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Industry Groups Advocate Mobile Privacy Disclosures

July 26, 2013
Image Credit: Thinkstock.com

Enid Burns for redOrbit.com – Your Universe Online

While some people are concerned about cookies and how much data is collected when browsing the web, a new concern has arisen in the fact that many mobile apps track user behavior as well. A new consortium led by the US Department of Commerce’s National Telecommunications and Information Administration (NTIA), has set up voluntary guidelines to make consumers aware of what information an app tracks, and why.

Web browsing behavior is an understandable concern. Yet mobile behavior can be more damning. Not only can a mobile app track what you do inside an app, but also what other apps are on the phone, where you browse, the links you click and who you call. Even scarier is that apps can possibly track your location.

That’s why the group, led by NTIA, created the Draft Code of Conduct, which outlines rules for app developers to follow, including what information is required to provide about the application and what data the app collects on users.

The new guidelines provide practices for app developers to follow to inform users if the following information is being collected through an app:

  • Biometrics: Information about your body, including fingerprints, facial recognition, signatures and/or voice print.
  • Browser History: A list of websites visited.
  • Phone or Text Log: A list of the calls or texts made or received.
  • Contacts: Including list of contacts, social networking connections or their phone numbers, postal, email and text addresses.
  • Financial Information: Includes credit, bank and consumer-specific financial information such as transactional data.
  • Health, Medical or Therapy Info: Including health claims and other information used to measure health or wellness.
  • Location: Precise past or current location of where a user has gone.
  • User Files: Files stored on the device that contain your content, such as calendar, photos, text or video.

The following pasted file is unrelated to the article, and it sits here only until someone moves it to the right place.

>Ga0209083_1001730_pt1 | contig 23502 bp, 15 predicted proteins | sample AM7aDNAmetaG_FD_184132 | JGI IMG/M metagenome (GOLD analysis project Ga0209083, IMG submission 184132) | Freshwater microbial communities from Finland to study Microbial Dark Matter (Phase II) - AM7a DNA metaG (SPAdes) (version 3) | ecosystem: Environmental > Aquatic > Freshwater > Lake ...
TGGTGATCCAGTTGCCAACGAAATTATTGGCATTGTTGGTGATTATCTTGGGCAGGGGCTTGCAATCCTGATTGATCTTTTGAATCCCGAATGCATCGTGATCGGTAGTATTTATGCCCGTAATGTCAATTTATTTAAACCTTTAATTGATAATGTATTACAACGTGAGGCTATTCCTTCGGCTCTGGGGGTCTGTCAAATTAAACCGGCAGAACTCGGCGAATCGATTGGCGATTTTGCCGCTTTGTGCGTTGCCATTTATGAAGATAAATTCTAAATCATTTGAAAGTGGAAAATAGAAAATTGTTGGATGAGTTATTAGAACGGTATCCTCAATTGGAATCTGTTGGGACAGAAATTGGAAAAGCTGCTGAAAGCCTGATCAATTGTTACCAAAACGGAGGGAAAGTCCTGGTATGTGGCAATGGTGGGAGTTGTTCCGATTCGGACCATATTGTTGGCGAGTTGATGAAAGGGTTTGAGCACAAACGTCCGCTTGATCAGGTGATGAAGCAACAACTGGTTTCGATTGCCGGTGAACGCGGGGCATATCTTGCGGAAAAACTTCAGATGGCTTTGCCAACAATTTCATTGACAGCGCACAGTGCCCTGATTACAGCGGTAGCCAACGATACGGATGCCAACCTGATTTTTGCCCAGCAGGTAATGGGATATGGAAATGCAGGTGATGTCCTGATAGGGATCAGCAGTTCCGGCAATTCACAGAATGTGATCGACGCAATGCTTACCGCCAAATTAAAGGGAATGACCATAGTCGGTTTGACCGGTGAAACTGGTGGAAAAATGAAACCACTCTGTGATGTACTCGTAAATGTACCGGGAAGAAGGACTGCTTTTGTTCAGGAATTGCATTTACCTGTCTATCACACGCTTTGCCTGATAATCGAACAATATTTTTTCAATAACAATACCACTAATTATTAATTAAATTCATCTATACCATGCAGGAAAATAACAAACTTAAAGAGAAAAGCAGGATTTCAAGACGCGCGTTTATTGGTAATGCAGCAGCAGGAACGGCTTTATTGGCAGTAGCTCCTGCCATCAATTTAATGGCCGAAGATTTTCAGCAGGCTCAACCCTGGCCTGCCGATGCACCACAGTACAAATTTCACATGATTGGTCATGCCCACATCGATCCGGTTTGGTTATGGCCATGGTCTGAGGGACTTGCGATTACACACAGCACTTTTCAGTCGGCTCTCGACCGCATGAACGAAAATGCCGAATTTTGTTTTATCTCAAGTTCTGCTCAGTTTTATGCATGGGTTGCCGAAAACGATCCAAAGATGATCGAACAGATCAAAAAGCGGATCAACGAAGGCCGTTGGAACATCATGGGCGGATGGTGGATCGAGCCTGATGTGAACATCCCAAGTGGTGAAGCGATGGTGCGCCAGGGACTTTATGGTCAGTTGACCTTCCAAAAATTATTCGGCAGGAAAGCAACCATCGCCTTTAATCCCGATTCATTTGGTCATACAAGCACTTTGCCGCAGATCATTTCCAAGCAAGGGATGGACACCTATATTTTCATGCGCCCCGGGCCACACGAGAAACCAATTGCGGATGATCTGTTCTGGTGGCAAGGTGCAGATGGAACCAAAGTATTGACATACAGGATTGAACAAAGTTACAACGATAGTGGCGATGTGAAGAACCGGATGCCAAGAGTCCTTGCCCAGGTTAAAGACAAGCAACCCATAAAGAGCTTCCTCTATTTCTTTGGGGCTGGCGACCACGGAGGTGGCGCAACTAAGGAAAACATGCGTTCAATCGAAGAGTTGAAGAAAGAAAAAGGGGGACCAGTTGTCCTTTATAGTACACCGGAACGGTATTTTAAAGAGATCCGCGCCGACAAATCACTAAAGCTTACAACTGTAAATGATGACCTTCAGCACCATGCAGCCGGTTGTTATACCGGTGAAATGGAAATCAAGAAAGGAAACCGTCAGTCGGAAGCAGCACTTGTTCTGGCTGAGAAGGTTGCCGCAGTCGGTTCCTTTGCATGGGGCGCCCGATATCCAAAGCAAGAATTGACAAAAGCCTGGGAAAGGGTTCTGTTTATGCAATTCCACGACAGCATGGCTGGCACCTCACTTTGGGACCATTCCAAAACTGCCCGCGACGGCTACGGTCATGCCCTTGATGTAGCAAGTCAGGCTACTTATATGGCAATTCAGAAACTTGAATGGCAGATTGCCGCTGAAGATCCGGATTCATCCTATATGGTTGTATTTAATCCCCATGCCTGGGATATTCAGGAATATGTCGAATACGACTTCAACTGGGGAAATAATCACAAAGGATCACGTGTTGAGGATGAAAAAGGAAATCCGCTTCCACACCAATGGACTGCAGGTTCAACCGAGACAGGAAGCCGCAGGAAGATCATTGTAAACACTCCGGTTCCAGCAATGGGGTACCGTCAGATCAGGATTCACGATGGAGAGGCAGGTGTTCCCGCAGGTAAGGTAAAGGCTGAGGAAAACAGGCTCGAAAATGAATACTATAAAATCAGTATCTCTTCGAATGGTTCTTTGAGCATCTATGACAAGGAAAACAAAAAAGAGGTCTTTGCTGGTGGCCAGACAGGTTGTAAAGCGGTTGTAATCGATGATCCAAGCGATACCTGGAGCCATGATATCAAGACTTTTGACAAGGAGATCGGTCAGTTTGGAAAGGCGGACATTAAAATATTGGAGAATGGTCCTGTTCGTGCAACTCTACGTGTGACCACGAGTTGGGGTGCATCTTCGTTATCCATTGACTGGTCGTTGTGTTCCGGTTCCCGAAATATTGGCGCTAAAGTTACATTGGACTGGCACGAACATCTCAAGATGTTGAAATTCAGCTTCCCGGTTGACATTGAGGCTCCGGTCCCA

The new code of conduct is voluntary at this point and is aimed at providing greater transparency in what information apps collect, and how the information is used, Forbes reported. While industry groups support the new guidelines, “it’s not entirely clear whether the code will be implemented and, if so, who will abide by it,” the article said.

The guidelines are still in draft form, and have not gotten the full support of all groups and stakeholders involved, AdWeek reported.

Only two participants of the panel endorsed the six-page document. “Another 20 groups, including the American Civil Liberties Union, the World Privacy Forum and the Electronic Frontier Foundation, supported it, but the vote carried no obligation for recommending or adopting the code. Seventeen participants voted for more consideration, and one objected,” AdWeek reported.

The App Developers Alliance (ADA) was the group that worked on the final document, and believes the vote is a move forward. “Today’s agreement that the model notices are ready for introduction and consumer testing is a win for both consumers and app developers,” said Jon Potter, president of the ADA, AdWeek quoted.

There are still holdouts that believe there is more work to be done.

“Several in the room, the so-called drafters, tried to declare consensus and broad industry support and could not get their desired result. This should not be viewed as failure, but just highlights the need to keep our heads down and keep working at it. It is not a consensus and not done,” said Stu Ingis, the Venerable partner who represented the Direct Marketing Association in the process, AdWeek reported.

The Center for Digital Democracy still has issues with the code, AdWeek reported. “The NTIA [the Commerce agency that ran the group] should be nominated to run elections for the Kremlin,” said Jeff Chester, executive director of the Center for Digital Democracy. Chester abstained from the vote. “They went from ‘There’s no consensus’ to ‘There is consensus that the document is final for now but can be changed in part based on testing.’”

There is still work to be done on securing privacy concerns on smartphones and within apps.




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